London homes in Shakespeare’s time



Thanks to decades of peace, English houses are no longer made for defence but for comfort. The newly rich may still build turrets, battlements and gatehouses but these are only for show or to make a new place look venerable, implying an ancient lineage for themselves. Many a country house still has a moat, though the fact that it seldom runs right around it should tell you that it is not to keep attackers at bay – or for you to water your horse in – but to keep fish for the kitchen.

Travelling towards London the visitor will note many of the better dwellings called ‘Abbey’ or ‘Priory’, being a former monastery made over into the residence of a gentleman. In London itself a few great houses are built of stone, if ancient or made of the fabric of some religious house now dissolved. But these are exceptional, there being no building stone within 40 miles of the city. Londoners favour houses built of frames of timber, filled in either with laths and daub of earth, dung and straw or with brick, locally baked, according to the wealth of the householder. The usual height runs to three storeys, though some are of four or even five, with upper floors thrusting further forward than the lower by 2 or 3 ft. This feature, a jetty, wins the householder more space in upper rooms, though at the expense of darkening the street outside.

Tudor's home 5

Oak, the most widely used building timber, is honoured particularly by the English as a symbol of their nation, being the strongest wood. During the reign of the present Queen the main changes in the homes of Londoners have been the building of staircases, instead of ladders, to reach upper rooms, the making of brick fireplaces and chimneys and the creation of indoor privies.

In London the home of almost every citizen has casements of glass, some showing their coat of arms in colours. Only the poorest dwellings, and low alehouses, still have windows of lattice, covered with oiled cloth or parchment. In the better houses rainwater from the roof collects in lead-lined tanks, being both softer for washing and less suspect in crowded London than water drawn from a well.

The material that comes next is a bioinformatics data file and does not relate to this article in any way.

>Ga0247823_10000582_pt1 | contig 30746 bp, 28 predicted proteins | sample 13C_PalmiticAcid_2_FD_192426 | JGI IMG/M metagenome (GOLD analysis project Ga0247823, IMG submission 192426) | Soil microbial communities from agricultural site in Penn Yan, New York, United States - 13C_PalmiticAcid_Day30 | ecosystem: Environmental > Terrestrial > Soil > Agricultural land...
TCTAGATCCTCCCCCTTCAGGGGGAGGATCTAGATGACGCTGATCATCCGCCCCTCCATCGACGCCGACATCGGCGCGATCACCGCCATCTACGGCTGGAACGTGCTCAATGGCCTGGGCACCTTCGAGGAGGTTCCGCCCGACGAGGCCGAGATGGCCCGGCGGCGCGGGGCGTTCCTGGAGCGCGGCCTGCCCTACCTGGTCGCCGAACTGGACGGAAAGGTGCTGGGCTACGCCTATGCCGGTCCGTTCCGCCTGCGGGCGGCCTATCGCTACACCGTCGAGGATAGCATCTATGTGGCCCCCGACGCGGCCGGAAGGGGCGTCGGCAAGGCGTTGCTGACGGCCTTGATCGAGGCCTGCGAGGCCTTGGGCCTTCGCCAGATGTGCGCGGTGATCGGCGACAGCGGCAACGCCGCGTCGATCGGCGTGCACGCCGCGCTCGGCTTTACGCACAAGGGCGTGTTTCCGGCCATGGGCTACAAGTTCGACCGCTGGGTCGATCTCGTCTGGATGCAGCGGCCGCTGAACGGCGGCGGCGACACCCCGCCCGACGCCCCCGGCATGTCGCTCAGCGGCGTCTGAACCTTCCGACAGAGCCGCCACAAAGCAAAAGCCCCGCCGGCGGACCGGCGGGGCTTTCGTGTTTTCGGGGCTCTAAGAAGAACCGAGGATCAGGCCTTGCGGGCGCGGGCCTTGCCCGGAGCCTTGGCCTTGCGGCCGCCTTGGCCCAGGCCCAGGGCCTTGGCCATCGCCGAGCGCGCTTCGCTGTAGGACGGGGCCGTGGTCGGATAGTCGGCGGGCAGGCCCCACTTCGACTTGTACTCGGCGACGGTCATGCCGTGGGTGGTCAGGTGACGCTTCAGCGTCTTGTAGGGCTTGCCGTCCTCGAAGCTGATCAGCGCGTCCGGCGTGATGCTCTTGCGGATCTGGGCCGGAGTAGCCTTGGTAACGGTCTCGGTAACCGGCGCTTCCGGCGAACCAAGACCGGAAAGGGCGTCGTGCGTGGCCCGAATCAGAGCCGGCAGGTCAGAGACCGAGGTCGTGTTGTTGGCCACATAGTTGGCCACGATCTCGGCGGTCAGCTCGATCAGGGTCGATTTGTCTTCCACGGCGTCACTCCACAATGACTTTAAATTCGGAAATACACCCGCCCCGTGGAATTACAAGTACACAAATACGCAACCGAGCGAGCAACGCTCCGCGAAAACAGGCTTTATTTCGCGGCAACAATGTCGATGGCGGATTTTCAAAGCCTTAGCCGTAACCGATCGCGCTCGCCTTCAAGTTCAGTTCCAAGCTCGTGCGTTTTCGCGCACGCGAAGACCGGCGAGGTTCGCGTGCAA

Tudor's home 1

The chambers of the wealthiest citizens’ houses have wooden panelling, called wainscot, and are often painted in red, white and green, the colours of Her Majesty. A few follow the Spanish fashion for moulded leather panelling, coloured gold and black, particularly useful where food may be cooked or served because, unlike textiles, it does not retain smells. The richest have tapestries. In most homes, however, the walls of the rooms seen by outsiders are decorated either with paintings actually on the plaster of the walls or with hanging cloths showing scenes from the Bible or the history and myths of the Greeks and Romans. The much favoured parable of the Prodigal Son features scenes of open hospitality, recalling to Londoners the wealth of the city; its depictions of poverty serve as a sobering reminder of the calloused beggar at the end of every street. Londoners also like the tale of Susannah and the Elders – nudity shown without fear of censure, the story being from the Old Testament.

Sutton House,Hackney

Floors are usually covered with mats of woven or plaited rushes. You will find these springy to walk on and, when new, give off a pleasant, fresh smell. You will know you are in the very wealthy home when you see Turkey carpets being used to cover tables, beds and chests. Chests have multiple uses – to store linen, bedding, books, clothes etc.  and to serve as extra seating or, in bedrooms, as stands for a looking-glass or a basin and ewer.

Be grateful if you have someone to make up your bed for you because it is a real chore. The English loathe draughts and believe good sleep essential for healthy living. As a result their best beds are like a miniature fortresses against the cold, with a rope frame, on top of which is a canvas sheet, a straw pallet, a feather mattress, good linen sheets, warm woollen blankets and finally a counterpane. A tester above and curtains around the bed complete the nocturnal defences. Some Londoners think it more vital to wear a night kerchief to keep their throat warm.

Tudor's home 6

Household guests will find themselves provided with towels, soap – usually home-made and all the better for it – and, to clean their teeth, a tooth soap and a strip of rough linen cloth. The notion of upholstered furniture is scarcely known outside the court, apart from plentiful cushions. Children and servants sit on benches and stools but in many homes the master now sits in a chair with arms.

In a well-run house a good wife will change the linen tablecloths and napkins twice a week. In the best houses a cupboard stands in the dinning-room to show off the family’s collection of silver. Bowls, platters and tankards may bear an engraved coat of arms, evidence of gentle status newly acquired. The owner doubtless experiences a quiet glow of pride every time he glances at it. His wife knows that engraved plate simply gathers grime more quickly and needs polishing more often.

Text by Richard Tames, “Shakespeare’s London on Five Groats a Day”

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